Call of the Land

I wrote this in 2012. Maybe it’s because this April marks the 22nd anniversary of my father’s passing or Spring’s tug at childhood memories or Earth Day approaching, it just felt like it wanted to be shared. The Oliver 1555 tractor is still running good and working the land as it has for the past 50 years. Three generations have sat behind the wheel. I feel Dad’s smile from heaven every time I turn the key.

Call of the Land

Wisps of Earth perfumed the air. The scent of fresh, moist soil drifted through a maze of barn odors to be within sniffing distance of my nose. The whiff tickled the air making my nose giggle. I drew in a long, full, deliberate breathe. My heart chuckled. Dad was plowing the side field and the land was calling me to play in a whisper of a whisper on the air.

I can’t recollect how long I had been standing in the doorway of the barn, that betwixt and between place where the inside air which was thick with odors of cattle, feed, and manure mingles with the outside air that was crisp, fresh and inviting.

I was taking a break from the lingering morning chores, graining the milk cows, feeding the calves and washing up the milking equipment. Dad left me to finish up as he was anxious to begin plowing. Washing the milking equipment was always left for last. I wouldn’t go so far as to say I hated the milk house clean-up, but it earned a position at the bottom of my “to do” list anyway. I always felt a great sense of accomplishment when I stood back admiring the gleaming stainless-steel hanging from the walls. That felt good. The dislike came from what didn’t feel good, what it took to get it that way. The pungent detergents bit at your skin and burned your nostrils as it purged the remnants of milk and grime from a menagerie of hoses and containers. The bulk tank was deep and reaching in the sides cut into my armpits being I was short on one end. Scrubbing was occasionally a necessity when the milk dried and bound to the rubber of the teat cups with the tenacity of a junk yard dog chewing a bone. This was usually caused when washing the milking equipment moved from beyond ‘last’ on my chore list to ‘forgotten’.

The bristles of farm chores never brushed down to actual work in my mind. I took joy and gave delight in each menial task. Farming offered a life of consistency, freedom, risk, uncertainty and pride in what two hands, a strong back and a willing mind could accomplish if they worked in harmony with the land, answered her call. Back then, if you were a farmer, it was because you loved the land. You were called by the land to steward the bountiful abundance of love and life that emanated from each stitch in the patch you we’re fortunate enough to care for.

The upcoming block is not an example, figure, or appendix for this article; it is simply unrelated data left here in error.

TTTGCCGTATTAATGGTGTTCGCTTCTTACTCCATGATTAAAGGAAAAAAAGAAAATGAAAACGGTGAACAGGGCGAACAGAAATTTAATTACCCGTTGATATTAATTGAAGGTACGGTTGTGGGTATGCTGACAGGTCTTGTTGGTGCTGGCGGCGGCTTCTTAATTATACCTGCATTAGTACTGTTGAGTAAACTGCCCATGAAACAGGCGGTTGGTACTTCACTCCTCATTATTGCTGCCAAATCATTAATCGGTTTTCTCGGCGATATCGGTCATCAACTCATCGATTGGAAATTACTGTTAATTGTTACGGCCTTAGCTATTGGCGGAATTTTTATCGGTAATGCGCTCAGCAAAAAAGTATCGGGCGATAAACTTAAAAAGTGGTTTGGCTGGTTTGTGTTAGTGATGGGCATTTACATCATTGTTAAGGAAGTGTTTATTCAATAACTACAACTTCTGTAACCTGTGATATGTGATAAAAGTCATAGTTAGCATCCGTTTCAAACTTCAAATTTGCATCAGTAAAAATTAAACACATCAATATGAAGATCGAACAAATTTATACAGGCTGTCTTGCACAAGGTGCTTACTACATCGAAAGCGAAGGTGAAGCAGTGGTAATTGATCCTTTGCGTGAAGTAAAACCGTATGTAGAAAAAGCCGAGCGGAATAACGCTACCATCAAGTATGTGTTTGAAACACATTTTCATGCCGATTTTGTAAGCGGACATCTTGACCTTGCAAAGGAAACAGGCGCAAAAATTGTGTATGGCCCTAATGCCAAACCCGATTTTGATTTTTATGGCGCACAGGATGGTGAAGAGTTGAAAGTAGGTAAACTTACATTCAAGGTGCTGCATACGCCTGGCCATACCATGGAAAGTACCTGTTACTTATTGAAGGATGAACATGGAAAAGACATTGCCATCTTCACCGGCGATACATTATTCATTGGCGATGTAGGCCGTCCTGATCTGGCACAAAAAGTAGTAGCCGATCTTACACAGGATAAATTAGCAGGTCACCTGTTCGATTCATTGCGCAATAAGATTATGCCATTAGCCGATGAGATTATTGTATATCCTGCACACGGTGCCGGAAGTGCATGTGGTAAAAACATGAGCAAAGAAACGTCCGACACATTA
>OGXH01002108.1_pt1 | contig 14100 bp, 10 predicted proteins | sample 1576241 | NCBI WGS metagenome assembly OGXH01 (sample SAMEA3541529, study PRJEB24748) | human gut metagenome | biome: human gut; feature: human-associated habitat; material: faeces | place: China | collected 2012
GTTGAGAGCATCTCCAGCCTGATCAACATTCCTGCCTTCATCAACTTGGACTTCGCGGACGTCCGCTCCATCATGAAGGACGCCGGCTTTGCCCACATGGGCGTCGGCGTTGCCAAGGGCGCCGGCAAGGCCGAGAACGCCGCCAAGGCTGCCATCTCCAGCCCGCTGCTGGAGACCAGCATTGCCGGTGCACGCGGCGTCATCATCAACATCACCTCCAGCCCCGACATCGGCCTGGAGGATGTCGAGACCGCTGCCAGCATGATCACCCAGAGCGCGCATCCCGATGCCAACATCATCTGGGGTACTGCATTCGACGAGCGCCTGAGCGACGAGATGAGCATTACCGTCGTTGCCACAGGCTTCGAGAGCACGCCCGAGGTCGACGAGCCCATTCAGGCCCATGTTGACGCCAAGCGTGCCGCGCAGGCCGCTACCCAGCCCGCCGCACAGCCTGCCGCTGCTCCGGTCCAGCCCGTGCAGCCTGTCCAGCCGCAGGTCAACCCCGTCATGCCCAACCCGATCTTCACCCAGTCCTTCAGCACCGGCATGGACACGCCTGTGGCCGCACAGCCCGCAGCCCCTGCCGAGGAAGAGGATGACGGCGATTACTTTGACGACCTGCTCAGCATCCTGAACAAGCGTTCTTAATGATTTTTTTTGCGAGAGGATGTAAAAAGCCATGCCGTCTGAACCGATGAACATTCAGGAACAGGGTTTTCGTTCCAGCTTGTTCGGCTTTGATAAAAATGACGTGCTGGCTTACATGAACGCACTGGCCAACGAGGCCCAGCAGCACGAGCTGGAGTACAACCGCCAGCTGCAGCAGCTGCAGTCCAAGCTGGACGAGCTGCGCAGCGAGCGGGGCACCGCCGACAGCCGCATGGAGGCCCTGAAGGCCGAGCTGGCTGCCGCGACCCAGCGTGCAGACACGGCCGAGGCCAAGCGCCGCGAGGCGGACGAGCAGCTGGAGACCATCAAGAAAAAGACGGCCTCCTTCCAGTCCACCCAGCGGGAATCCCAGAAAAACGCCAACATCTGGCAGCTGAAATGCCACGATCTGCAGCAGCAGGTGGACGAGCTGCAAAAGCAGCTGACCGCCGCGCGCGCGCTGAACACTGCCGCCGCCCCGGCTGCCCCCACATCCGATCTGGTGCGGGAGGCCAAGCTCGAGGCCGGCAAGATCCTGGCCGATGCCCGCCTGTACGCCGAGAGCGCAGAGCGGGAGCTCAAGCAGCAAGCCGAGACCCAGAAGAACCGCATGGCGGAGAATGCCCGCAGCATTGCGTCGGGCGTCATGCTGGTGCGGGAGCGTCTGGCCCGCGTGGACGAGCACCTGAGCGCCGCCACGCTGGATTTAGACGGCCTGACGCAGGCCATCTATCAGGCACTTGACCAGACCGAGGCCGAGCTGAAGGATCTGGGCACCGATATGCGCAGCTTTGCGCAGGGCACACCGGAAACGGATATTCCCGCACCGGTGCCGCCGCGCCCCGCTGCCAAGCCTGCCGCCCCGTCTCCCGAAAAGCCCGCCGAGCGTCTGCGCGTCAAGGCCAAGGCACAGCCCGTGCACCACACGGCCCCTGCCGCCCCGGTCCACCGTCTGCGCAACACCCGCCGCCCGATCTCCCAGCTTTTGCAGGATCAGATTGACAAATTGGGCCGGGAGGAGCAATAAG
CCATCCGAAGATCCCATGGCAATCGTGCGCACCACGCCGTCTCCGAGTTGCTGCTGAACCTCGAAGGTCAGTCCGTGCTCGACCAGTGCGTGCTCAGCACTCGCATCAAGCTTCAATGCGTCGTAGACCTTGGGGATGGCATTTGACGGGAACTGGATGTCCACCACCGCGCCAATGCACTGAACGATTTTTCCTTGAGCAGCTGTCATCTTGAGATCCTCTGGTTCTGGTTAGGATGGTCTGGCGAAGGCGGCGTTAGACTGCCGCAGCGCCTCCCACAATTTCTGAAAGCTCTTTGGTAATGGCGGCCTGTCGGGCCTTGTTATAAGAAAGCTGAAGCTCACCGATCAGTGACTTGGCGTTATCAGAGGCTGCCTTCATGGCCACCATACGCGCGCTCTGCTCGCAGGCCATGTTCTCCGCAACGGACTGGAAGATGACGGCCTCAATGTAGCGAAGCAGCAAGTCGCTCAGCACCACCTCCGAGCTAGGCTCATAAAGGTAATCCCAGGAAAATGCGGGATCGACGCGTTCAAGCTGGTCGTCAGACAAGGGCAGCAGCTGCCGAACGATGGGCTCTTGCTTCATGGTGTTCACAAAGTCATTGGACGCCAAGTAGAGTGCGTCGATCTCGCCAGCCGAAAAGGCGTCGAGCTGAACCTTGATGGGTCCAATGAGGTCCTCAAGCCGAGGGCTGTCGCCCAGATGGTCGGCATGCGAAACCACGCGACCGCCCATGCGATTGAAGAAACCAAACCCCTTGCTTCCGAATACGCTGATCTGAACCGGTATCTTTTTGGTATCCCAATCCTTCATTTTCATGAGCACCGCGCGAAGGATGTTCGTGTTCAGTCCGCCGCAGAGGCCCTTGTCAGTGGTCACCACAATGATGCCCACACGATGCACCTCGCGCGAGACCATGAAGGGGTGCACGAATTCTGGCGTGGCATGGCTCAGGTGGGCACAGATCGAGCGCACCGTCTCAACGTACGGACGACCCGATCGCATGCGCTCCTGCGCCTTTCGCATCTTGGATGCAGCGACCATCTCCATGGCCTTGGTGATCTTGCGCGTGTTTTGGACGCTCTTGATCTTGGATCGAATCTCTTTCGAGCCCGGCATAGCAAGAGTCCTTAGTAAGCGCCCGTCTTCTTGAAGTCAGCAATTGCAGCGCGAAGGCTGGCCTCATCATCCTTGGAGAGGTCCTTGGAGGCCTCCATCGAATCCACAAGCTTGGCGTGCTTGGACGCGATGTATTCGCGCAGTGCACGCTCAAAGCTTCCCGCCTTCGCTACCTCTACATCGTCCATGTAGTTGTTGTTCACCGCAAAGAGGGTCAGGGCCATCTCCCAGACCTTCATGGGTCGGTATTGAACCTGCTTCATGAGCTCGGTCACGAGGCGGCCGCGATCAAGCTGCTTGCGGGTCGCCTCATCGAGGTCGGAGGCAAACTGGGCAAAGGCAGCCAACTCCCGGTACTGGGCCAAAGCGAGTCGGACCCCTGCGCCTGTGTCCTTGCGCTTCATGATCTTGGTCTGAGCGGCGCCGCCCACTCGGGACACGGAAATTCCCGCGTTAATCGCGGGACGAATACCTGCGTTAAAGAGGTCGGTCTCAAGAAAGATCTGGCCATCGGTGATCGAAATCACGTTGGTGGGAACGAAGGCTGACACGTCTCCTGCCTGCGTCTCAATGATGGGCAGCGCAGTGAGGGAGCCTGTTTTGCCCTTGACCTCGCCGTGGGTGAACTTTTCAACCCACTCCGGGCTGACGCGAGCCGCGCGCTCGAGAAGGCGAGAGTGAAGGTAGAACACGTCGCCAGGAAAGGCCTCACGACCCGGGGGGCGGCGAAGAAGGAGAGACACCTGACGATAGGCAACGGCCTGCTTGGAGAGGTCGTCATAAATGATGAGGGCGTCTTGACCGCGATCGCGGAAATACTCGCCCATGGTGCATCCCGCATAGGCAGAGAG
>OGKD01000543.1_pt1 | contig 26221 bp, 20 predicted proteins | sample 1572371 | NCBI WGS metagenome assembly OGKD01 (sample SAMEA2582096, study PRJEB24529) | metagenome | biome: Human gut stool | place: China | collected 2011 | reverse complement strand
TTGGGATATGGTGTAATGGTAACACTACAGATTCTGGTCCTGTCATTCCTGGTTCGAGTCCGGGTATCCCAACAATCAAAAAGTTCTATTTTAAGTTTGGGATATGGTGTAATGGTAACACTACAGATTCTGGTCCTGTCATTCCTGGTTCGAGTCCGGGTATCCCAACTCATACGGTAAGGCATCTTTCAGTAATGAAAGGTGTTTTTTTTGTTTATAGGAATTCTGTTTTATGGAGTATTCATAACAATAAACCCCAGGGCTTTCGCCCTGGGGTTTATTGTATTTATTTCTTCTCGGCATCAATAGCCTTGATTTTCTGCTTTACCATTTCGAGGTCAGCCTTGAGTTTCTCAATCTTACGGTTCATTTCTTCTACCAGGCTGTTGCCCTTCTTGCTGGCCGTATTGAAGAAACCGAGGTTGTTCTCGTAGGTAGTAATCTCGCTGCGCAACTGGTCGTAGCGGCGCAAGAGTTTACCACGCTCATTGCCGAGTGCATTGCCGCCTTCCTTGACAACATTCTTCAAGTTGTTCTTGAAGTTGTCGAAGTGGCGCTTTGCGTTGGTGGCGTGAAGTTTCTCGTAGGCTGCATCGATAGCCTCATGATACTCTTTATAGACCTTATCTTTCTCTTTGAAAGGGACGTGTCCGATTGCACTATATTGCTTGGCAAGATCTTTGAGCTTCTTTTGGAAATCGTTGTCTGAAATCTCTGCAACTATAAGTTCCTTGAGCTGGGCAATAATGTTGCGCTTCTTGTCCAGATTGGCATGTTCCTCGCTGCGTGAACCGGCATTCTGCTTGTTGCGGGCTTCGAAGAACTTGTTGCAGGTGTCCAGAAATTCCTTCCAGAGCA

To me being called a farm girl was a compliment of the highest accord. Being raised on a farm was like receiving a kiss from God, pressed on the hand of fate, lovingly blown to me by destiny. I knew a few other farm girls from school that thought otherwise. They were of the opinion that being raised on a farm was a cruel fate, robbing them of their dignity and Palmolive soft hands.

 I steered clear of the house as much as possible. It was my Mother’s domain. The only place I felt controlled, confined. The house was for eating, sleeping and forced cleaning of both it and myself. The only miserable thought I had during this time of year, spring, was the increased frequency in which the cleaning of both the house and I had to be performed. You weren’t a farm kid if you didn’t have dirt under your fingernails, bruised skinned knees and semi-permanent dirt ring around the soles of your feet. Bath time provided an opportunity for the soap and water to attempt the removal of the dirt and crud lodged within the crevices, crinkles and wrinkles of my tough weather worn skin.  It wasn’t very successful most of the time even if I soaked in it until the skin on my fingers resembled that of a prune, an over cooked one at that.

In the distance, I could hear the hum of the tractor engine. A 1555 Oliver, bought brand spanking new in the 70’s. She was at full throttle making good time turning the soil to its side. Every so often I knew when Dad had circled back to the low end of the field because I could hear her bog down and give out a growl, straining under the pull of the wet heavy soil that wasn’t ready to be broken from its hold on sleep. Plowing was truly an awakening of the land, drawing the covers from her face after a long winters sleep. The earth was coming alive, renewing the gifts only she was capable of giving, the gifts of sustained life from her fertile womb.